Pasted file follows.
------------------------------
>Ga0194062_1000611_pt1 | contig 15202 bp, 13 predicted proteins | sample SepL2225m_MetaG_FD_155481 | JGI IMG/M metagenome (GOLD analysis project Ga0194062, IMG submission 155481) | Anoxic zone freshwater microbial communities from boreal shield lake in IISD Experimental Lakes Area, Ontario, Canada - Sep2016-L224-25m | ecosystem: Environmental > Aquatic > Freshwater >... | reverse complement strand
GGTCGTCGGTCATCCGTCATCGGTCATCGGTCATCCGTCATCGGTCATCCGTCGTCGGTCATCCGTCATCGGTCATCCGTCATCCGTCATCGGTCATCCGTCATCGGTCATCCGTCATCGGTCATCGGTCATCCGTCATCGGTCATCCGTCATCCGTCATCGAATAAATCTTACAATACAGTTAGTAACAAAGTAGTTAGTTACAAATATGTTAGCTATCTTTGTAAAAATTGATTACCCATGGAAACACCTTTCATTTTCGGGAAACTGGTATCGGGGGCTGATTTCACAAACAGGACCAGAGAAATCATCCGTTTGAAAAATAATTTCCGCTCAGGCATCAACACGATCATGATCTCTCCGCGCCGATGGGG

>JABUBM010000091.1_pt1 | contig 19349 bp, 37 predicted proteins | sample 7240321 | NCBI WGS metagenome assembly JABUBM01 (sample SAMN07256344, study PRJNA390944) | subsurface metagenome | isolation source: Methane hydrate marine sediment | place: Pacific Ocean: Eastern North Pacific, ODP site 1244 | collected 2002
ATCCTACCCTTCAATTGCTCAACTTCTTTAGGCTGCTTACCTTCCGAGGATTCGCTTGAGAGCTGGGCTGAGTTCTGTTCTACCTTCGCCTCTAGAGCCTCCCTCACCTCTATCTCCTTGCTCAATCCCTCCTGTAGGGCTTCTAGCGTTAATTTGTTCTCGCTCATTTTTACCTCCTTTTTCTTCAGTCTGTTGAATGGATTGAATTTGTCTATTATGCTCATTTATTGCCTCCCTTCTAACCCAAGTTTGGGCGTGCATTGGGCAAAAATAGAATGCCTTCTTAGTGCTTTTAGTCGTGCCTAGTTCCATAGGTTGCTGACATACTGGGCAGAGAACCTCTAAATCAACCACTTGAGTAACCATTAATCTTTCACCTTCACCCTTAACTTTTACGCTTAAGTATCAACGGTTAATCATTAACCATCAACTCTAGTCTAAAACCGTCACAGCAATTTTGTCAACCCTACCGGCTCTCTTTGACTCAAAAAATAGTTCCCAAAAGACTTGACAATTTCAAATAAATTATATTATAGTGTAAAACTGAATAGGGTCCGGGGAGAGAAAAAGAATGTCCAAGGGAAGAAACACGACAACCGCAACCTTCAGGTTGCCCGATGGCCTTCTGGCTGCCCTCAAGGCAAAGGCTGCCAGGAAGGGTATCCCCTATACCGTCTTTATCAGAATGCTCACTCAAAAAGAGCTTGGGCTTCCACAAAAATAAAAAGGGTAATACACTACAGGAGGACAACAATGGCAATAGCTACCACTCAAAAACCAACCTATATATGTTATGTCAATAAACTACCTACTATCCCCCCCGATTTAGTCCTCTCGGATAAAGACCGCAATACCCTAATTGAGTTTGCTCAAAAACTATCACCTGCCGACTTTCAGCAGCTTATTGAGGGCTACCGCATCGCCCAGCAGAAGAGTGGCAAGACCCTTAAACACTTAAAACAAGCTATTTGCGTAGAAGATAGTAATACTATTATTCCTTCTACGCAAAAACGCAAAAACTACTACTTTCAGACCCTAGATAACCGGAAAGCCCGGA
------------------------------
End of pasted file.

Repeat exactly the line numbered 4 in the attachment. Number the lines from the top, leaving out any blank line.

ATCCTACCCTTCAATTGCTCAACTTCTTTAGGCTGCTTACCTTCCGAGGATTCGCTTGAGAGCTGGGCTGAGTTCTGTTCTACCTTCGCCTCTAGAGCCTCCCTCACCTCTATCTCCTTGCTCAATCCCTCCTGTAGGGCTTCTAGCGTTAATTTGTTCTCGCTCATTTTTACCTCCTTTTTCTTCAGTCTGTTGAATGGATTGAATTTGTCTATTATGCTCATTTATTGCCTCCCTTCTAACCCAAGTTTGGGCGTGCATTGGGCAAAAATAGAATGCCTTCTTAGTGCTTTTAGTCGTGCCTAGTTCCATAGGTTGCTGACATACTGGGCAGAGAACCTCTAAATCAACCACTTGAGTAACCATTAATCTTTCACCTTCACCCTTAACTTTTACGCTTAAGTATCAACGGTTAATCATTAACCATCAACTCTAGTCTAAAACCGTCACAGCAATTTTGTCAACCCTACCGGCTCTCTTTGACTCAAAAAATAGTTCCCAAAAGACTTGACAATTTCAAATAAATTATATTATAGTGTAAAACTGAATAGGGTCCGGGGAGAGAAAAAGAATGTCCAAGGGAAGAAACACGACAACCGCAACCTTCAGGTTGCCCGATGGCCTTCTGGCTGCCCTCAAGGCAAAGGCTGCCAGGAAGGGTATCCCCTATACCGTCTTTATCAGAATGCTCACTCAAAAAGAGCTTGGGCTTCCACAAAAATAAAAAGGGTAATACACTACAGGAGGACAACAATGGCAATAGCTACCACTCAAAAACCAACCTATATATGTTATGTCAATAAACTACCTACTATCCCCCCCGATTTAGTCCTCTCGGATAAAGACCGCAATACCCTAATTGAGTTTGCTCAAAAACTATCACCTGCCGACTTTCAGCAGCTTATTGAGGGCTACCGCATCGCCCAGCAGAAGAGTGGCAAGACCCTTAAACACTTAAAACAAGCTATTTGCGTAGAAGATAGTAATACTATTATTCCTTCTACGCAAAAACGCAAAAACTACTACTTTCAGACCCTAGATAACCGGAAAGCCCGGA